"'Koinonia' means fellowship. It's a word used to express the spirit of generous sharing as opposed to the spirit of selfish getting.
"The people of Koinonia actually do a most basic thing. They eat together. True get-togethers are only possible when people regard each other as equals. This is one of the basic problems in South Africa. Horizontal relationships did not exist between whites and blacks.
"Nico Smith started off by identifying seventeen people who were willing to participate in an experiment of reconciliation by sharing meals together in their individual homes. The seventeen people, equally divided between blacks and whites participated. And this was where 'Koinonia' was born.
"The plan of 'Koinonia', was that couples should be divided into groups of four, and that once a month they should take it in turns to eat at one another's homes, alternating between the township and the white suburbs. "For blacks, as well as whites, the first meal had been a very emotional time.
Within three years, Koinonia had spread nation-wide and was to attract international attention.
Even earlier, in 1988, a New York Times article already headlined: "Mamelodi Journal; Behold the Dream! South Africa Without Racism."
"Jackson and Maria Mbetha had never before been hosts to a white family in their modest but neat home in this black township outside Pretoria.
"But last week Alexander and Gillian Venter moved in with the Mbethas for five days, and the encounter transcended the usual barriers of this rigidly segregated society.
"'It has been a very important experience for us,' said Mr. Mbetha, who works as a messenger for a white dentist in Pretoria, about a 25-minute drive away. 'We can see now that whites are just like every black man.'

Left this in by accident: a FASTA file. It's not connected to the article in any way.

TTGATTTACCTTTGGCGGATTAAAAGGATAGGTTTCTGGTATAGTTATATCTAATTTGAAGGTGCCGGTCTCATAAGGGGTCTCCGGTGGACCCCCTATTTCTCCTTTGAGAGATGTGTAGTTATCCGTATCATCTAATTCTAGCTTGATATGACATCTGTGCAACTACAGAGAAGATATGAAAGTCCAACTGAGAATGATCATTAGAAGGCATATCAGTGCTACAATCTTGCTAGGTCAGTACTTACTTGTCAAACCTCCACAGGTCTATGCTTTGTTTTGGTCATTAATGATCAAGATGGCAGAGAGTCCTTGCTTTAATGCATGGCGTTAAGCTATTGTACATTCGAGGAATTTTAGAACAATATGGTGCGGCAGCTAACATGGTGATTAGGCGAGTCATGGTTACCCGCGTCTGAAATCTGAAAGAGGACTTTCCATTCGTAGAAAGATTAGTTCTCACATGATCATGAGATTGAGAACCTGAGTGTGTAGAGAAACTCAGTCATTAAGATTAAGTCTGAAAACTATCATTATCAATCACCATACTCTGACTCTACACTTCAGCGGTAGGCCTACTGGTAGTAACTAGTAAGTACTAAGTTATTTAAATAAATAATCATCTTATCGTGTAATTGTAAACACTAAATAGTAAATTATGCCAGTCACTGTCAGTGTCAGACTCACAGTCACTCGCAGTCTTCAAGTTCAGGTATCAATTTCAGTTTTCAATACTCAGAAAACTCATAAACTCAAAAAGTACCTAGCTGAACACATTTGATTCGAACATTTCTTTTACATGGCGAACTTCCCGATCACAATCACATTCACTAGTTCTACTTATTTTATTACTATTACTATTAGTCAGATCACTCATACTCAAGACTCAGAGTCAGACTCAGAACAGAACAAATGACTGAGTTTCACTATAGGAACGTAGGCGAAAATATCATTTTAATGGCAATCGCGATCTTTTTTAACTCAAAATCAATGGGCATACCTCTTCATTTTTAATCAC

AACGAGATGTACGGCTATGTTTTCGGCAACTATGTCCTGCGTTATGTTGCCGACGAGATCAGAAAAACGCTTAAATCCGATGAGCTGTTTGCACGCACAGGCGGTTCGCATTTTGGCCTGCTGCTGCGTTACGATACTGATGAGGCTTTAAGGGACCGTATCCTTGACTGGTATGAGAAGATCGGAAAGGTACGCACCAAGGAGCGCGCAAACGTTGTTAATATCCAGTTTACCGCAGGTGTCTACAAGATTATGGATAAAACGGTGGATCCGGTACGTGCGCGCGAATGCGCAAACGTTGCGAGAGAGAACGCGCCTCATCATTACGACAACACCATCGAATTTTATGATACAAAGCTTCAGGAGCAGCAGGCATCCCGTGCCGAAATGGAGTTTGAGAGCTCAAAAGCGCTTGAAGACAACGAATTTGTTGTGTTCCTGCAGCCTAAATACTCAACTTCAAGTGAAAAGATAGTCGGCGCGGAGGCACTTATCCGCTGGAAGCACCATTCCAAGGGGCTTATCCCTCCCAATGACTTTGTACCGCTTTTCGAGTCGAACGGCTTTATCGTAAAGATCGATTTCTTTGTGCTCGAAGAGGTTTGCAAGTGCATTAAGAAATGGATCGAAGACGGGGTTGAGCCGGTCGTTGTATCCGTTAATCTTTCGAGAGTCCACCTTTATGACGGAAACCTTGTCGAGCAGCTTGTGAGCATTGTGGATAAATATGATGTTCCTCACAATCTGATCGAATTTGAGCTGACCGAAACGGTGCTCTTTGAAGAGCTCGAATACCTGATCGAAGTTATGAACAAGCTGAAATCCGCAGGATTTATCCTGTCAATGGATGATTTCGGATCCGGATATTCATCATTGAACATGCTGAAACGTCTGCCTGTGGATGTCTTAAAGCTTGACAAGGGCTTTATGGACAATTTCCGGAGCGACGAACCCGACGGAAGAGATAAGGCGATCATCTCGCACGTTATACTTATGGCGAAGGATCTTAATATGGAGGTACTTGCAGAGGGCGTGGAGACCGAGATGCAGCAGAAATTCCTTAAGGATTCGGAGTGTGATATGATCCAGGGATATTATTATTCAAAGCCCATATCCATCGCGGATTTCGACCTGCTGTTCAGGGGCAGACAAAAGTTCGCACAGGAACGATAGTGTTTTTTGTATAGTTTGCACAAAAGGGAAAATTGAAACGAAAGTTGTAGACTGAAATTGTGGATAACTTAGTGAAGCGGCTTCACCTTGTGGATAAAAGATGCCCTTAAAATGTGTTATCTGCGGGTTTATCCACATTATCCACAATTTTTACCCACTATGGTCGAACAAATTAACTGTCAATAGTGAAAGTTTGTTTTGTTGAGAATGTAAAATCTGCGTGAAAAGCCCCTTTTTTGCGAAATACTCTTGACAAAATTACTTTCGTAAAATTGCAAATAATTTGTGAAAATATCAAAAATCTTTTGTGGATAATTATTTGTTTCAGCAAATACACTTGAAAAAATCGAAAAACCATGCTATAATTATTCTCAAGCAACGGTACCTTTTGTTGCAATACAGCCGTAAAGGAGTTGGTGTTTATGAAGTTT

"Mr. Venter, a lay preacher of Dutch descent. agreed. 'It has made me realize more deeply that what blacks want is exactly what we want: a comfortable home, food, water and an education for our children,' he said. The Mbethas and Venters were among some 200 Christians who crossed the racial divide from both directions in an experiment that created, however fleetingly, a microcosm of a nonracial South Africa.
"The exchange was at the heart of an interdenominational conference organized by Koinonia Southern Africa, a national Christian organization that is trying to bring about racial reconciliation. About 170 whites moved in with black families in Mamelodi and 35 blacks stayed in white homes in the relatively affluent suburbs of Pretoria.
The whites who crossed the racial barrier came from a range of social and economic backgrounds in both Afrikaans- and English-speaking communities, though as professing Christians all were prepared to try to look at life from the other side."
"They lived together, prayed together, socialized together. . .On Saturday night the 200 participants got together at a barbecue at a church center in the township.
"'People in the townships who have seen the whites living among us see it as a sign that the Government will not be able to continue enforcing apartheid,'' Mr. Mbetha said.